One year ago today, Falcon Heavy launched for the first time – successfully sending Starman into orbit. A year later, SpaceX is preparing for the first operational launch of Falcon Heavy. The mission – which will feature the Arabsat 6A spacecraft – is one of several marquee launches on SpaceX’s upcoming manifest.
On February 6th, 2018, Falcon Heavy finally lifted off after years of delays. When SpaceX CEO Elon Musk originally announced the launch vehicle in 2011, the first launch was scheduled to occur in 2013. However, unexpected technical challenges combined with the increase in Falcon 9’s payload capacity meant that Falcon Heavy was temporarily placed on the backburner.
Despite the delays, the launch vehicle did eventually make it to the launch pad – becoming the world’s most powerful operational launch vehicle when it finally lifted off.
The flight will always be remembered for its sensational visuals. After a spectacular liftoff, the two side boosters touched down nearly simultaneously on Landing Zones 1 and 2. Then, SpaceX live streamed hours of Starman’s journey through space atop Falcon Heavy’s second stage.
Instead of launching a mass simulator or an experimental payload for the demonstration mission, Musk decided that his cherry red Tesla Roadster with Starman at the wheel would be a more inspiring payload. This decision was controversial, as many saw the flight as a good opportunity to support an educational spacecraft.
However, the Falcon Heavy launch and Starman broadcasts have earned a combined total of nearly 40 million views on SpaceX’s YouTube channel – indicating that the mission had generated a lot of excitement within the general public.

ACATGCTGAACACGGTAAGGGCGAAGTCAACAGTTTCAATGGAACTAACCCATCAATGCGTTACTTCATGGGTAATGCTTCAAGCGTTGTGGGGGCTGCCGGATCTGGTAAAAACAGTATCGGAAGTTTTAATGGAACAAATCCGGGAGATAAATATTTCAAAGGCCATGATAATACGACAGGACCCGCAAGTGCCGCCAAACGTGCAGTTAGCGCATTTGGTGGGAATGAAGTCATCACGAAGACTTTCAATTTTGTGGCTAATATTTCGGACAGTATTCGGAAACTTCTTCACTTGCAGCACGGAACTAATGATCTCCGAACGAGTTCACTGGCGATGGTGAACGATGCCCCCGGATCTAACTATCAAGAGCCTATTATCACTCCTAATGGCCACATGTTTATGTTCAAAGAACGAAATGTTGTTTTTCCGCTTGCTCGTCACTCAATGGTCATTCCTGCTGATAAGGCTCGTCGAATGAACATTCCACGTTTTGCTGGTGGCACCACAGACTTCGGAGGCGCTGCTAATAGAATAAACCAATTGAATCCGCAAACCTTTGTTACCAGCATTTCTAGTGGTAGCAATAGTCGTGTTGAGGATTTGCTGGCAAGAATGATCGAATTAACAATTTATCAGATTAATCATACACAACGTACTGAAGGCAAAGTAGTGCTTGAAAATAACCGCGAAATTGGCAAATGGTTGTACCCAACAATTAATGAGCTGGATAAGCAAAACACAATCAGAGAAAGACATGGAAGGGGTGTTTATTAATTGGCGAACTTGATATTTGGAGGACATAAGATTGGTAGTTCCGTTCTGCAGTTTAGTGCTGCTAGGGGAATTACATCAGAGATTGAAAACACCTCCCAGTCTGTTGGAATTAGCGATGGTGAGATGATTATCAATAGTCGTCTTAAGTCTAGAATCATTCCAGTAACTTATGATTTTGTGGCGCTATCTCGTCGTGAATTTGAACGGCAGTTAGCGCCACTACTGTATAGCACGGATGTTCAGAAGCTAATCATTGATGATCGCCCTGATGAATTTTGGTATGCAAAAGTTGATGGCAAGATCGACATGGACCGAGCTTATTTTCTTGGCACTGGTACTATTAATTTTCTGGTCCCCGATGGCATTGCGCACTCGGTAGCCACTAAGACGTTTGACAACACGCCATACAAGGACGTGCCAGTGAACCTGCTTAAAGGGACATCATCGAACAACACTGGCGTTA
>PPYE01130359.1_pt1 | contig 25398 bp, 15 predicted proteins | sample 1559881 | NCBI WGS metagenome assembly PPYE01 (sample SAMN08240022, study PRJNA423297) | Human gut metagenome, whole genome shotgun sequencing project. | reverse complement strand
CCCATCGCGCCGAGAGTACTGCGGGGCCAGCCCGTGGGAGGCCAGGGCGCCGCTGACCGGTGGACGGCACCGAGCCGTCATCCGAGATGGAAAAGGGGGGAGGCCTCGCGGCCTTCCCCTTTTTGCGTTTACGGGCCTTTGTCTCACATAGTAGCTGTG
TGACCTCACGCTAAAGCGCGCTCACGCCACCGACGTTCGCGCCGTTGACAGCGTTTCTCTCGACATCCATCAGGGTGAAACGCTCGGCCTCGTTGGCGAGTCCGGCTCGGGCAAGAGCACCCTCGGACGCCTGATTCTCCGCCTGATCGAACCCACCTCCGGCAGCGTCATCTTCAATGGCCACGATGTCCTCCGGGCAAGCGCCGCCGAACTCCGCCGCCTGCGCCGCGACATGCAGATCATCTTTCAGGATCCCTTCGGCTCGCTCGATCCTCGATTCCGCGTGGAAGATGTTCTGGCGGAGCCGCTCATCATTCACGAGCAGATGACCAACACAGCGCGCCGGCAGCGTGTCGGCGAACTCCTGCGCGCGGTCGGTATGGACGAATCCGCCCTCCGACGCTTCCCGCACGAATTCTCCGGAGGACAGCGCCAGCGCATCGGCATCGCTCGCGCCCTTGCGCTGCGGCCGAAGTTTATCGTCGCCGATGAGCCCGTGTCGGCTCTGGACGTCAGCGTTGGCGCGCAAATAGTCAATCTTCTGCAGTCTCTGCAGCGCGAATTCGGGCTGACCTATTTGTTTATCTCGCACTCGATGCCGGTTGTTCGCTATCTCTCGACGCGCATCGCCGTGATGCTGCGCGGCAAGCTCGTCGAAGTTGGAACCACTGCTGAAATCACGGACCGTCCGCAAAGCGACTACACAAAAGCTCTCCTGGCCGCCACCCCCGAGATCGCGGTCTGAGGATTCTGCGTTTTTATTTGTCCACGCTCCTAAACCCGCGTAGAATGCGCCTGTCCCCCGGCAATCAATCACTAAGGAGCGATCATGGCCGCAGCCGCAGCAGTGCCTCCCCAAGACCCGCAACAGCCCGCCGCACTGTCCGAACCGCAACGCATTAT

Musk later explained the decision behind flying Starman in a tweet.
Beyond the excitement from the general public, Falcon Heavy has also been generating interest within the space industry.
Since its maiden flight, Falcon Heavy has won its first competitive contract for the United States Air Force. The rocket has been selected to fly the AFSPC-52 mission no earlier than September 2020.
Additionally, Falcon Heavy picked up commercial launch contracts from Viasat and Ovzon for launches in 2020 and 2021 respectively.
In the near term, SpaceX is preparing for the vehicle’s first operational flight with the launch of Arabsat 6A.
Built by Lockheed Martin, Arabsat 6A is a large geostationary satellite for Arabsat – a Saudi communications provider. The spacecraft will provide service to Europe, Africa, and the Middle East.
While the exact mass of the payload has not been confirmed, it is expected to be over 6,000 kilograms. Therefore, Falcon Heavy will be utilized to get the spacecraft as close to its final destination as possible while still being able to recover the rocket’s three boosters.
Just like with the demonstration flight, both of the side boosters will return to Landing Zones 1 and 2 at Cape Canaveral for nearly simultaneous landings.
Additionally, the center core will perform a landing attempt on the droneship Of Course I Still Love You. The droneship will be stationed nearly 1,000 kilometers downrange in the Atlantic Ocean – the furthest booster landing location in SpaceX’s history.
According to filings with the FCC, the Arabsat 6A mission is set to occur no earlier than March 7th, 2019.